Ultimately, Inter must take credit for holding off their opponents with a defensive display that Mourinho can be proud of. The master tactician made sure that he played upon Barcelona’s weaknesses and, rightly, has a European final to look forward to as a result. For the Catalans, the focus turns to the league – failure to bounce back from this painful experience would render the season a failure too. They may need a Plan B to do it though.
April 27, 2010
Bayern cruised to victory over Lyon
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It seems unfair to question a team that has just reached the Champions League final with a 4-0 aggregate victory, but it’s hard to escape the feeling that Bayern Munich have been fortunate this year.
Lyon had been meek at best in their 1-0 defeat at Allianz Arena last week. Even when they had an extra man following Franck Ribery’s dismissal, they looked to be playing at a disadvantage. Any question over whether playing on home turf would reverse their fortunes was comprehensively resolved with a 3-0 defeat at Stade Gerland.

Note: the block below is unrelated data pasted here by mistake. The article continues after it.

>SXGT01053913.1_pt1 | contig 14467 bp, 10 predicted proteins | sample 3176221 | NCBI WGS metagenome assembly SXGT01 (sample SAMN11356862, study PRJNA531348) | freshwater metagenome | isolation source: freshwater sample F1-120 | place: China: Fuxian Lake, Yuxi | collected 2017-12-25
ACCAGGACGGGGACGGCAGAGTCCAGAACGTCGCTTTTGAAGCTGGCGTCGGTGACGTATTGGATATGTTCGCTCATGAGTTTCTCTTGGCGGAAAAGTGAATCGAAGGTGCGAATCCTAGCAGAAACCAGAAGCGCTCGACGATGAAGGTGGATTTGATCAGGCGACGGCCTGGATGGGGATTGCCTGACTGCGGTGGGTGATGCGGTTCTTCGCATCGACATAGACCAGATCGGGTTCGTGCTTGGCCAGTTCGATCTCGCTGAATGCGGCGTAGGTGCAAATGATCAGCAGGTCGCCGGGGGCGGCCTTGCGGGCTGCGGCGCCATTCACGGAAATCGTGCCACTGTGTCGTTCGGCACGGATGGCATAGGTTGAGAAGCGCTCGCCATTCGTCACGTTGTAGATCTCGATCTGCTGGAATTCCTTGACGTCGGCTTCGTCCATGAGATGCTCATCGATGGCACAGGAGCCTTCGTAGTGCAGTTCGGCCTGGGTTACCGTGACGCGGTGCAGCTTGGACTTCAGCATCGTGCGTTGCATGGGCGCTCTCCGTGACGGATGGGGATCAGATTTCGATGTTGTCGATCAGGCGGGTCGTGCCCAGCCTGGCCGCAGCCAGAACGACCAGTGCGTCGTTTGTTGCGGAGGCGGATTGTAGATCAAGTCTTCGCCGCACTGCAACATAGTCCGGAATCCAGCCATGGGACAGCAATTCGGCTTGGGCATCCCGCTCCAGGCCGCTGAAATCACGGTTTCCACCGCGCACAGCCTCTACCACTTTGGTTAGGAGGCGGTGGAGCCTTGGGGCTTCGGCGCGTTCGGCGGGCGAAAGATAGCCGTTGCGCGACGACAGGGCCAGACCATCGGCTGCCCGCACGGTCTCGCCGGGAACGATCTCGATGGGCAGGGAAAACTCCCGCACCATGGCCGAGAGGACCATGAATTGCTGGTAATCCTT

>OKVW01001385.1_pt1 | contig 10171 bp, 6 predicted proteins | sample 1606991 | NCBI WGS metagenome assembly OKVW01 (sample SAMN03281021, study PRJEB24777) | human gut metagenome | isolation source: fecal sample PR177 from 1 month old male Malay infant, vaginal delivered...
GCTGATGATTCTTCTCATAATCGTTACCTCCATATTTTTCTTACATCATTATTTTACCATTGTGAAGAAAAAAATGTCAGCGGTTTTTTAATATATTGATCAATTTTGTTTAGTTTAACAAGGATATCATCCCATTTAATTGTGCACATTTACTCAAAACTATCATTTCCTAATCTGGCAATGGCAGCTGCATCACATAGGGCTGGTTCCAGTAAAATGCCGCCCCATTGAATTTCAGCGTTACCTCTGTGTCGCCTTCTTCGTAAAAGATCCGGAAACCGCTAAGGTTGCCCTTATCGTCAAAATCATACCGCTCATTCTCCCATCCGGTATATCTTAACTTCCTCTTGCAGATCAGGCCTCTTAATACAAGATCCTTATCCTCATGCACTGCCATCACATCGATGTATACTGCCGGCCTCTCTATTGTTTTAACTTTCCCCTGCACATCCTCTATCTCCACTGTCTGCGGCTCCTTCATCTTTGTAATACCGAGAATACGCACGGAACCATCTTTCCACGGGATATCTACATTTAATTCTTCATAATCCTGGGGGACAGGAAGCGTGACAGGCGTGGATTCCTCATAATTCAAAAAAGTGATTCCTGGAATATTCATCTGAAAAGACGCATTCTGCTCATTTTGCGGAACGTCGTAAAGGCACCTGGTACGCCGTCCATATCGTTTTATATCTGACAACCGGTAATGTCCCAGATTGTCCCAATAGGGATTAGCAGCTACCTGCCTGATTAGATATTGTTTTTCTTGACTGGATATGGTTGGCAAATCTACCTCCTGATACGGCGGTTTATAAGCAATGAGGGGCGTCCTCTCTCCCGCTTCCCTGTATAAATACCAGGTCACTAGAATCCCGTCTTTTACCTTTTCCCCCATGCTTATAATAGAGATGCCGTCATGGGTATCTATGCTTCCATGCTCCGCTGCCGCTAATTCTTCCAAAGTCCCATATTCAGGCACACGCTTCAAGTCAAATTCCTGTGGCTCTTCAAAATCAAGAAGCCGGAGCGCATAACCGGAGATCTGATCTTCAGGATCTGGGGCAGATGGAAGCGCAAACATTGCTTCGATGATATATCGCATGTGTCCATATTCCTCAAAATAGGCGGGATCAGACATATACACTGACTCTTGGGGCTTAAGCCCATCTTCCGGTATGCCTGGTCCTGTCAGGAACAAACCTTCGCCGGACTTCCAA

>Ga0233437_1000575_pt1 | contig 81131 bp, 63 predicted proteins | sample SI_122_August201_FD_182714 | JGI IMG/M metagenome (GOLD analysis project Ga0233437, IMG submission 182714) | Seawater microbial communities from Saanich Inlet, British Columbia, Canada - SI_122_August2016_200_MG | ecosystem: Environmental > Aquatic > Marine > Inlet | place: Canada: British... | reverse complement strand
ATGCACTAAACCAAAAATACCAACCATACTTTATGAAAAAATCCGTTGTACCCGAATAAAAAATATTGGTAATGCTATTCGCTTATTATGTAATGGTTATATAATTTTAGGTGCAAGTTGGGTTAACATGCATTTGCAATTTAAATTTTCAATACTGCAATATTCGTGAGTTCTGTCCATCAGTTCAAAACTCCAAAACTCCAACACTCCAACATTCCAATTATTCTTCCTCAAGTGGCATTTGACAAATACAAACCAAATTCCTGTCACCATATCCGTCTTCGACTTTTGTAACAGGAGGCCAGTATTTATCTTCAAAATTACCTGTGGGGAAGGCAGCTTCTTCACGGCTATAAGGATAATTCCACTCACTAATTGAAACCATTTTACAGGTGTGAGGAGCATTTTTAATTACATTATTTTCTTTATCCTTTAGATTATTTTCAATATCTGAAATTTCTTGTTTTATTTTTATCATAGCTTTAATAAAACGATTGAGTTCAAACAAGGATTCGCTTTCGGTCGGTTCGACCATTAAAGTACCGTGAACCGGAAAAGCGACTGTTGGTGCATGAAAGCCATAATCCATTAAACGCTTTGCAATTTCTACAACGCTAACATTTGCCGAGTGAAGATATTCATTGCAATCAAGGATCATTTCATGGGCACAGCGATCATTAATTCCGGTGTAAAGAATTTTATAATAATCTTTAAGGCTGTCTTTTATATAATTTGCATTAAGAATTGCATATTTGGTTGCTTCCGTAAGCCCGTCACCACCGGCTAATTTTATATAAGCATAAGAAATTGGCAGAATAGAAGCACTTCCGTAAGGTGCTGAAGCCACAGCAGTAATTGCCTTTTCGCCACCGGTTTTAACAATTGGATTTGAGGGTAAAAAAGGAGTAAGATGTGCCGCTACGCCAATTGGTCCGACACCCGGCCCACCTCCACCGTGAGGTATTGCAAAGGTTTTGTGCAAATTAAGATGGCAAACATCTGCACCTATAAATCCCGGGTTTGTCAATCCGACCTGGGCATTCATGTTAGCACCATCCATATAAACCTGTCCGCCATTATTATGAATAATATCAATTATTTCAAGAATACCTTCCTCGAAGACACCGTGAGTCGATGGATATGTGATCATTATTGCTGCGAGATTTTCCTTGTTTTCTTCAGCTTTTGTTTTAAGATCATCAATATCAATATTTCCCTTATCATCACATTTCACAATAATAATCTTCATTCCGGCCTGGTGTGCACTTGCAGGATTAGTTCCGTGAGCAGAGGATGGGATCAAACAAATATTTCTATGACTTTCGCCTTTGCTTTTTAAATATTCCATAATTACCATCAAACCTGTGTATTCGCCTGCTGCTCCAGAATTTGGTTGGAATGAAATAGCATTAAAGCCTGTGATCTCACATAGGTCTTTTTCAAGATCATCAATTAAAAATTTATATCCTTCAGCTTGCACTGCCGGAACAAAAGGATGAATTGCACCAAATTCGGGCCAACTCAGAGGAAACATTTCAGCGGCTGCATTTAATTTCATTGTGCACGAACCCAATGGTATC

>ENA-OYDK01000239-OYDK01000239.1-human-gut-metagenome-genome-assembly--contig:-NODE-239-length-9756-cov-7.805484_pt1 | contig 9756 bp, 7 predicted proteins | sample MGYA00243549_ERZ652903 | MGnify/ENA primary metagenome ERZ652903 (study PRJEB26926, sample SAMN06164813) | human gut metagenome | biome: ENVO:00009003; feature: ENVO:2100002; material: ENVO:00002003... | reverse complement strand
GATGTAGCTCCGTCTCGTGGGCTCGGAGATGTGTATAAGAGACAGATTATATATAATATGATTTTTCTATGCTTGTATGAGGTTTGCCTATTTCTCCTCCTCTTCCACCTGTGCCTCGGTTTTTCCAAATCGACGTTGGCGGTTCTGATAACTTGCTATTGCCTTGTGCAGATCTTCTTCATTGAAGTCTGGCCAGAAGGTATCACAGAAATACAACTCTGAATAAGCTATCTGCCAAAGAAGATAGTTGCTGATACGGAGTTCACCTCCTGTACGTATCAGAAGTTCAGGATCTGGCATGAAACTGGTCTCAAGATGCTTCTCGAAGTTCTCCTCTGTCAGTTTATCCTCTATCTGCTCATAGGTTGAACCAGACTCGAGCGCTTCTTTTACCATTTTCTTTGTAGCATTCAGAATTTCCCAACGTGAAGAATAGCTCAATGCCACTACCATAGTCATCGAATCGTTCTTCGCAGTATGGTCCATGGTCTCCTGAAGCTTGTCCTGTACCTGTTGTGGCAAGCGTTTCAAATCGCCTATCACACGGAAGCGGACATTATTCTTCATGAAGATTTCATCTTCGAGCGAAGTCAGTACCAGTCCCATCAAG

It was 26 minutes before Ivica Olic grabbed the away goal that all but settled the tie. When Cris was harshly but stupidly dismissed on the hour, Olic was able to add two more to complete his hat-trick and a comprehensive win. Bayern had made the extra man count where Lyon had not, but there was never any sense that the referee had altered the course of the game.
Bayern could hardly help Lyon’s ineptitude over the two legs, of course, but the margin of the victory did nothing to change the feeling that Bayern look like a team going into the final in hope more than expectation.
They had been on the verge of an early exit in December. Louis van Gaal was under pressure and Bayern were struggling but, against all expectation, they secured a superb 4-1 win at Juventus and the teams’ campaigns took very different courses.